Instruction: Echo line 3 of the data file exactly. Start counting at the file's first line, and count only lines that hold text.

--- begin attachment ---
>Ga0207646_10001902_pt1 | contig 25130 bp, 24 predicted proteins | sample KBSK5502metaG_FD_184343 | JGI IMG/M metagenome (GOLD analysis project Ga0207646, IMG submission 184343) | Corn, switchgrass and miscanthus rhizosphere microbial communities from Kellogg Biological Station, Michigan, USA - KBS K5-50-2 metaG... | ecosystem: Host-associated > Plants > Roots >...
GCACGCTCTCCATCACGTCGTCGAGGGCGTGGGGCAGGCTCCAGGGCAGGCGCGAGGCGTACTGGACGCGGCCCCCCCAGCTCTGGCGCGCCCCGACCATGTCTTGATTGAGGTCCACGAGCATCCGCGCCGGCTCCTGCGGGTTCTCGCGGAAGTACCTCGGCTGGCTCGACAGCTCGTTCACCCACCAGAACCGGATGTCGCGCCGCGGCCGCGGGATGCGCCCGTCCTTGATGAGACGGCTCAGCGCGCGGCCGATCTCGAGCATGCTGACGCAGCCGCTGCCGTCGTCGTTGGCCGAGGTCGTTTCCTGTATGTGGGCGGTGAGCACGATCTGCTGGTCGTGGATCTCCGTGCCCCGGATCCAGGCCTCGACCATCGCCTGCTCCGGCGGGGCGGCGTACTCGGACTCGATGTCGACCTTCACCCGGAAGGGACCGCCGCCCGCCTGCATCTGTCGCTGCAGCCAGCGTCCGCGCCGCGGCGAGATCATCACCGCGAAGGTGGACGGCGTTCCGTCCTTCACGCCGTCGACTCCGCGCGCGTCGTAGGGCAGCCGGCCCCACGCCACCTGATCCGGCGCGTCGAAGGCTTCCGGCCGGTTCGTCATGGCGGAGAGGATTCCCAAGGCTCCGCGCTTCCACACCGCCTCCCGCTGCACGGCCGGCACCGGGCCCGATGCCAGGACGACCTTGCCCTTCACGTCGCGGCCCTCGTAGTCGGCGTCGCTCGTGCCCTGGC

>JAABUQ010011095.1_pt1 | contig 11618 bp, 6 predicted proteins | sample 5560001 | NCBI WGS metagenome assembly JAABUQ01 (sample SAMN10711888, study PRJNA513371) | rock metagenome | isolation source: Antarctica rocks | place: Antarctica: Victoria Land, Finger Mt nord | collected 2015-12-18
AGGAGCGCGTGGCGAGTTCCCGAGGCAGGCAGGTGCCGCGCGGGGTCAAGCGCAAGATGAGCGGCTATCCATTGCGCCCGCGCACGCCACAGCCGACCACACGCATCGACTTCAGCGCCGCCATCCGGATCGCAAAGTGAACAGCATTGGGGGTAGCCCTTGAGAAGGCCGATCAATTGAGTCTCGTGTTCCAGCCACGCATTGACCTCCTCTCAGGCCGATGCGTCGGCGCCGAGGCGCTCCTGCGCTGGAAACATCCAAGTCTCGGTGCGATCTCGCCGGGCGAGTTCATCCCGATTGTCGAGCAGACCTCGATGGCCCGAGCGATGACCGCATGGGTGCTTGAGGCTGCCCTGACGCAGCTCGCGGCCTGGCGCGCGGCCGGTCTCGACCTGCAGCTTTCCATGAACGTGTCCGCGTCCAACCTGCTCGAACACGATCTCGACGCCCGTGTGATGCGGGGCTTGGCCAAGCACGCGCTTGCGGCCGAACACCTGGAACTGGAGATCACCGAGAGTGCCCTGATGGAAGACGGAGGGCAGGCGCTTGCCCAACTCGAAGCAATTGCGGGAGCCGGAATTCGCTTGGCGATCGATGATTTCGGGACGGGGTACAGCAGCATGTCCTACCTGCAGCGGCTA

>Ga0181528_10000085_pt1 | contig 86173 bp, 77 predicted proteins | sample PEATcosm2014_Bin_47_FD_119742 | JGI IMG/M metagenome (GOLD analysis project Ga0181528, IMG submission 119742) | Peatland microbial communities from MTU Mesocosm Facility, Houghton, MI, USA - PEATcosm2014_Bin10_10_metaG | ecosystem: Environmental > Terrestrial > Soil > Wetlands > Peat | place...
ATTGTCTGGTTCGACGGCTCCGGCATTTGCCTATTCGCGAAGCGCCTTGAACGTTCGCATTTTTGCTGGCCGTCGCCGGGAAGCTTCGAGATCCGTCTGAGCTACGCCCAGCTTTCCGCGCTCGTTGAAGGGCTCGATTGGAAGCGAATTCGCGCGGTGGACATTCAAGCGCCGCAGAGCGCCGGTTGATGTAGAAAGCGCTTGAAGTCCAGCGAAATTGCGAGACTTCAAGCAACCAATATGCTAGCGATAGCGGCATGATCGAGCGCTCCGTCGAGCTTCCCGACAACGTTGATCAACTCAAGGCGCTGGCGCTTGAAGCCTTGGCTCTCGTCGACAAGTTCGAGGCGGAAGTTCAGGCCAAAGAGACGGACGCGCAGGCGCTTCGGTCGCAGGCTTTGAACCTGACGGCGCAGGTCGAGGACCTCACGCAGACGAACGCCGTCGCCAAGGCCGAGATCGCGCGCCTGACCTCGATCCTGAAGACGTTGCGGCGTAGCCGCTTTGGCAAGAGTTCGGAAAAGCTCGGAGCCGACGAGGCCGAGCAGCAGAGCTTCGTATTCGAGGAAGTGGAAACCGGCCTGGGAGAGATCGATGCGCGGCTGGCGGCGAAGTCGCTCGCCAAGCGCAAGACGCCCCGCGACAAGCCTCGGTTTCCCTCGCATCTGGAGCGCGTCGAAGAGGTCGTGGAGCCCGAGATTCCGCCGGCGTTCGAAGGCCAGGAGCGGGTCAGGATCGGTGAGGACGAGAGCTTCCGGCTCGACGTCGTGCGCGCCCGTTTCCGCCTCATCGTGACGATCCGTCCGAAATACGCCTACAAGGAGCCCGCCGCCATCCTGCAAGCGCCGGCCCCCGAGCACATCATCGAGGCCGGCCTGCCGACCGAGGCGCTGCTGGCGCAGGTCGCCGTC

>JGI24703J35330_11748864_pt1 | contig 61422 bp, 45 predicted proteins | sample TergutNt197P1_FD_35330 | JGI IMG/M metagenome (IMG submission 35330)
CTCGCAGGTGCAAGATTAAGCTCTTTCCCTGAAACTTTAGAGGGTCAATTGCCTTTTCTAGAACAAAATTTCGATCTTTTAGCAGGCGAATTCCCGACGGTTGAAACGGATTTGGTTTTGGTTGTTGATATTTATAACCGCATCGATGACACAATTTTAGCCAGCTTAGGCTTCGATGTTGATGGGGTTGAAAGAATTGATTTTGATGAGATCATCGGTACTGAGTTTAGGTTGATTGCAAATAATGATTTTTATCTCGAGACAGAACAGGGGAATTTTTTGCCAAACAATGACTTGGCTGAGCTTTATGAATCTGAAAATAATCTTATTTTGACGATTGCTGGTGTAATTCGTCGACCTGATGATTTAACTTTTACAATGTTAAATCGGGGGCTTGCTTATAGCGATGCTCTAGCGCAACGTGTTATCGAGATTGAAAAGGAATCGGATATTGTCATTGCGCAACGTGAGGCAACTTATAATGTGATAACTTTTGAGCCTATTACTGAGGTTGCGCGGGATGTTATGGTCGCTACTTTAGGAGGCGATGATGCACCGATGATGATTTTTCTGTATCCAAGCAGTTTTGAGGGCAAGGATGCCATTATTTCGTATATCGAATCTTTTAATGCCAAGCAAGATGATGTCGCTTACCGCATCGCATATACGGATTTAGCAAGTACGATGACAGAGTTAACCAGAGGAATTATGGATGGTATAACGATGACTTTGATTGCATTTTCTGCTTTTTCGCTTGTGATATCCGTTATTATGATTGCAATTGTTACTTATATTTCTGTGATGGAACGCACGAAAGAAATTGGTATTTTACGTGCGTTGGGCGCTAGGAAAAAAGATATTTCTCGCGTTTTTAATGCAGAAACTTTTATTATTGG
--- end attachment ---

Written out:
>JAABUQ010011095.1_pt1 | contig 11618 bp, 6 predicted proteins | sample 5560001 | NCBI WGS metagenome assembly JAABUQ01 (sample SAMN10711888, study PRJNA513371) | rock metagenome | isolation source: Antarctica rocks | place: Antarctica: Victoria Land, Finger Mt nord | collected 2015-12-18